What affects broadband speeds?
THERE is more to broadband speeds than the headline, as anyone who has battled for bandwidth come 6 o'clock can attest.
It's easy to get angry at our provider but sometimes other factors can be at play - including how far you live from the local telephone exchange; the type of broadband connection you have and the quality of those cables; and how your home is setup and the router you use.
Of course, providers can be at blame for slow broadband too - including network congestion and fair use policies and we'll look at these issues too.
Read on to find out what could be affecting your broadband speeds.
Actual vs advertised speeds
Before getting into the factors that make up the whole picture on broadband speeds, however, it's important for us to look at why we don't have the whole picture in the first place.
The answer lies in how speeds are advertised and the difference between those adverts and how speeds are actually measured.
How broadband speeds are measured
Broadband speeds are measured based on the number of megabits (basically, blocks of data) downloaded using the connection per second.
On our site we always write this as Mb. Elsewhere, however, you may also see it written as Mb/s, Mbps or even meg.
Speeds under 1Mb are measured in kilobits (Kb) per second: 1Mb is 1024Kb. Speeds over 1024Mb are measured in Gigabits (Gb) per second: 1Gb is 1024Mb.
A broadband speed test will measure both a download speed - which will affect the time it takes to see web pages - and an upload speed - which will affect the time that it takes to upload information, say, photos to a Facebook album - that the connection is currently reaching.
In both cases, the speed test is a snapshot of speeds at a particular point in time.
While it can provide an indication, a single speed test can be unrepresentative of a connection's average capacity and it won't show some aspects of traffic management which mean that some online activities could be slower than others.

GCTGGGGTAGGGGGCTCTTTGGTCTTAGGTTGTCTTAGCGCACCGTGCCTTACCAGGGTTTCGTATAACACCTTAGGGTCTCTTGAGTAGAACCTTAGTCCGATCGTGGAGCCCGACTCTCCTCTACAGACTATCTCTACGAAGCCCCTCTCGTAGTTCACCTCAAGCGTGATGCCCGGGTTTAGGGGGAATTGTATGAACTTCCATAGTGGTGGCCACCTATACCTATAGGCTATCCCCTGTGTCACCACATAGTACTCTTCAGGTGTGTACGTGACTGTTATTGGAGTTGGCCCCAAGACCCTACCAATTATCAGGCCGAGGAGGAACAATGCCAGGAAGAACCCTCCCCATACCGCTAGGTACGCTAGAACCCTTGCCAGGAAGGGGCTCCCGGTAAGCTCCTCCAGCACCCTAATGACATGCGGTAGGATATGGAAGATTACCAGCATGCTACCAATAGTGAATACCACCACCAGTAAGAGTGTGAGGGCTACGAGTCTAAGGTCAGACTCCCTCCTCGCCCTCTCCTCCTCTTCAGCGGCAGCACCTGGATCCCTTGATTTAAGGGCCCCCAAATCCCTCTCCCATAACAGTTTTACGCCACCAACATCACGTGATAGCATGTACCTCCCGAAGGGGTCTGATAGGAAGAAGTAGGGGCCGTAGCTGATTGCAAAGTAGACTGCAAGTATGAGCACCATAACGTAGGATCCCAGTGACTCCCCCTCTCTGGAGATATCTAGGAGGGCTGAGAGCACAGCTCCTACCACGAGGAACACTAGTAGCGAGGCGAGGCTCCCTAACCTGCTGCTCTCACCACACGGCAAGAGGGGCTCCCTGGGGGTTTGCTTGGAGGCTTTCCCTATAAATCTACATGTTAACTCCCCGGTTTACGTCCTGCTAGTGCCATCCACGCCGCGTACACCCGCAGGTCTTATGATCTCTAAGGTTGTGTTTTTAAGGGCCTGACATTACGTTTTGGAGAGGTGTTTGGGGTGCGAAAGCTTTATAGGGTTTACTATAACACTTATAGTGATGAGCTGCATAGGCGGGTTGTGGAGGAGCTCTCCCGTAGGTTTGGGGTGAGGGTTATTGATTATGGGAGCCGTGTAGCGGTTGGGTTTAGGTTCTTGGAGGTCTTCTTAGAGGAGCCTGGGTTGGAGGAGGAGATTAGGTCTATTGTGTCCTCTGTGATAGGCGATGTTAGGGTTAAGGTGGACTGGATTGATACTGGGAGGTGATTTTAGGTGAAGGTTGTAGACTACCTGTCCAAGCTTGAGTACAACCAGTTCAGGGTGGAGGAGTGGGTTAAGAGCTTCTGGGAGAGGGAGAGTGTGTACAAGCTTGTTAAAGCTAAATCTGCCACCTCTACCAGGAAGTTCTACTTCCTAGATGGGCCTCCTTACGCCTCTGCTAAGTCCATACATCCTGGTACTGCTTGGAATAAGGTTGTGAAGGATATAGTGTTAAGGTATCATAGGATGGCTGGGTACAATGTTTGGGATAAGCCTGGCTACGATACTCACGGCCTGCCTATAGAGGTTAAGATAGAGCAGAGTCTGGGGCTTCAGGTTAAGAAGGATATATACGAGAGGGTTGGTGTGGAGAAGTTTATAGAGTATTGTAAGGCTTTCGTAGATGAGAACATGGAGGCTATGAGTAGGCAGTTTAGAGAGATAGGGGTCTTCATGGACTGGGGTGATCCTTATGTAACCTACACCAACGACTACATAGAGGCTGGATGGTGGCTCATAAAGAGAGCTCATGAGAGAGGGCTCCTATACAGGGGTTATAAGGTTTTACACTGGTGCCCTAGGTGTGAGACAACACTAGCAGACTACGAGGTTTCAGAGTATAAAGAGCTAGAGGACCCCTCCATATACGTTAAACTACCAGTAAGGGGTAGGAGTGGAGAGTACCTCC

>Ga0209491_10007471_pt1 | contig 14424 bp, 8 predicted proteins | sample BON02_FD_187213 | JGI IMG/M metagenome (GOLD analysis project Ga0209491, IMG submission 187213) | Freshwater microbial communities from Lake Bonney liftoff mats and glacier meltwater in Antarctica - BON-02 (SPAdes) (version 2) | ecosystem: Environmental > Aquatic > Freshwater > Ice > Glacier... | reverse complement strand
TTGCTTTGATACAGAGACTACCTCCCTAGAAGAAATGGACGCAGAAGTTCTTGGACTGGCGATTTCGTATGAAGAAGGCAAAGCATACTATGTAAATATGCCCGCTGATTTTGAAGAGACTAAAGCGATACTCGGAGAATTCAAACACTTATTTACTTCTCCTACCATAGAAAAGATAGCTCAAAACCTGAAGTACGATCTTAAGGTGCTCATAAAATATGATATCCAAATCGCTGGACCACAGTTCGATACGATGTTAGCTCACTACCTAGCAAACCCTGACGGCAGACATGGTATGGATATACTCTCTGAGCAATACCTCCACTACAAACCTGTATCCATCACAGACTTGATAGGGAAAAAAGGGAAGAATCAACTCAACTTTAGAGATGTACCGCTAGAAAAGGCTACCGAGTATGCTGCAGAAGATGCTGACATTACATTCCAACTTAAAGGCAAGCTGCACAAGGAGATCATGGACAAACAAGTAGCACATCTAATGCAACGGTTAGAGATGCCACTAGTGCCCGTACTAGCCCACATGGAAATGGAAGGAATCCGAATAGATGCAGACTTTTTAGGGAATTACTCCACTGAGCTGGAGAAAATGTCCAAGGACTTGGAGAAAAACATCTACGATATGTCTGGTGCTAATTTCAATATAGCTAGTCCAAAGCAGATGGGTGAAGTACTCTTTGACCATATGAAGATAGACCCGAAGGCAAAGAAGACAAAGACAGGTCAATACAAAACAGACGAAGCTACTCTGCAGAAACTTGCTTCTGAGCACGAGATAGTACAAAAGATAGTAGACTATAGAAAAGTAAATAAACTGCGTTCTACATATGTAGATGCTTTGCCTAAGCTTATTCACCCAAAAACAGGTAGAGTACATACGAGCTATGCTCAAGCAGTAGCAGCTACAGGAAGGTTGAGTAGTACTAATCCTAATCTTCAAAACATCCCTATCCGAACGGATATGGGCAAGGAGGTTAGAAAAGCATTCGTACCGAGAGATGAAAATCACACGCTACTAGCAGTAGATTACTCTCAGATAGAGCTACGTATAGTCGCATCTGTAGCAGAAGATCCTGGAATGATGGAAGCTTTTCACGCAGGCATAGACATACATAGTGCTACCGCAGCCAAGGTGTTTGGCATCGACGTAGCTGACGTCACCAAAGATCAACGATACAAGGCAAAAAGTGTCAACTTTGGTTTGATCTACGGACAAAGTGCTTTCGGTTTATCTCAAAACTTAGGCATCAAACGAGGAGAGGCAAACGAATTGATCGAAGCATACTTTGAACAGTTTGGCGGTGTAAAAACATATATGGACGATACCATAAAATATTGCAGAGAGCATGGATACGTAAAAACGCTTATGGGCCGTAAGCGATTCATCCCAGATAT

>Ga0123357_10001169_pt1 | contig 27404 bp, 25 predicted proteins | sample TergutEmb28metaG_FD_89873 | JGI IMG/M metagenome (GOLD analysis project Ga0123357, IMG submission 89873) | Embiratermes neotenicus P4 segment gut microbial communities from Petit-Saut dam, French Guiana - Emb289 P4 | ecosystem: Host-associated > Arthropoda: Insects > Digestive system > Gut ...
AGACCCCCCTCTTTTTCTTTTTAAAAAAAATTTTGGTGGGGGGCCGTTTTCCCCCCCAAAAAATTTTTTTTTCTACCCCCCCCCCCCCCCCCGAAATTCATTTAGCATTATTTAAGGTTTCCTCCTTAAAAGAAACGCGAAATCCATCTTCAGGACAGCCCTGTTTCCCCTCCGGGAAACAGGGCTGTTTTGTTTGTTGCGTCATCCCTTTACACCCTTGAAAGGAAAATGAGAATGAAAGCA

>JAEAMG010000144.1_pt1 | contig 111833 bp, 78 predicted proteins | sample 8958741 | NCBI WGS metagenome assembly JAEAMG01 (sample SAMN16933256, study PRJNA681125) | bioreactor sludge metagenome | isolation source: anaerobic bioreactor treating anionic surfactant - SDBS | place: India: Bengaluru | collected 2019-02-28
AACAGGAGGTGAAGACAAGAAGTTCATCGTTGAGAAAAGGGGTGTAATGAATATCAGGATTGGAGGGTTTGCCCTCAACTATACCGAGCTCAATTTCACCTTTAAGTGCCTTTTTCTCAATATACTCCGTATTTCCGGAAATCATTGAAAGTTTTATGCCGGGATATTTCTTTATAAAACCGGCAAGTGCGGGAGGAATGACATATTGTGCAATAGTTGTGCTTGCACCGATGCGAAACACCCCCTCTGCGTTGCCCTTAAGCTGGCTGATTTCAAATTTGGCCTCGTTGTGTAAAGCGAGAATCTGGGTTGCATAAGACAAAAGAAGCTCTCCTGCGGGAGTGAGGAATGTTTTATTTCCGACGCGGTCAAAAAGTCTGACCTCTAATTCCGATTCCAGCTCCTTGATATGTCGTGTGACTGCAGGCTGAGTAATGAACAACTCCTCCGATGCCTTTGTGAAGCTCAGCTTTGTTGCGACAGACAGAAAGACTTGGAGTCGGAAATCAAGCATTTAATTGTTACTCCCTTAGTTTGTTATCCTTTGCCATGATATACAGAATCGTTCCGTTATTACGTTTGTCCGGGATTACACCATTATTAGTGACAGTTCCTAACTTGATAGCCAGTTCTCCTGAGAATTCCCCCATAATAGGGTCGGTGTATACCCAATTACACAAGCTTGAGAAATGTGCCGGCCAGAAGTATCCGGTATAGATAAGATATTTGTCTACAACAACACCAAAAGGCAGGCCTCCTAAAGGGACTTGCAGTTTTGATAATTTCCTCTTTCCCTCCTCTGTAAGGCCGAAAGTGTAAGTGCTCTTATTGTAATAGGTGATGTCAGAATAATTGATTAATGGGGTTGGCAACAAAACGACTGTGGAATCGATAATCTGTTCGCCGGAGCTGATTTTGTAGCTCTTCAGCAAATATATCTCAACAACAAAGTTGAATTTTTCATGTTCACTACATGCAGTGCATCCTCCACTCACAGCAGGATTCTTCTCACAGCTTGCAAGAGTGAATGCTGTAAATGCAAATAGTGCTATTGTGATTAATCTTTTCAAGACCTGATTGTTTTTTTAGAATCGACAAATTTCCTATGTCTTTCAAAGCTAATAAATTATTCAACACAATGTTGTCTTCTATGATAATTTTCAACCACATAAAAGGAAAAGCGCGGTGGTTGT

Most providers now slow peer-to-peer (P2P) software at peak times, for example, while others may prioritise gaming traffic.
How broadband speeds are advertised
Currently, in Ofcom's broadband speeds voluntary code of practice they say:
"...it is critical that all ISPs explain to consumers that actual throughput speeds are likely to be lower than the headline or advertised speeds..."
So ISPs must also give potential customers an estimated line speed based on the available information about their line and postcode area.
It's the estimated line speed provided at the time of sign up that broadband customers should refer back to if they're trying to get their broadband up to speed, although it's still only an estimate.
What causes slow broadband speeds
When slow speeds are frustrating it's nice to have someone to blame and it can be easy to focus our attention on our provider.
We've yet to hear of a broadband user who hasn't suffered from slow broadband speeds at one time or another, however it's not always the provider at fault. Regardless, we've listed out the top reasons for slow broadband and we explain why they can cause a problem.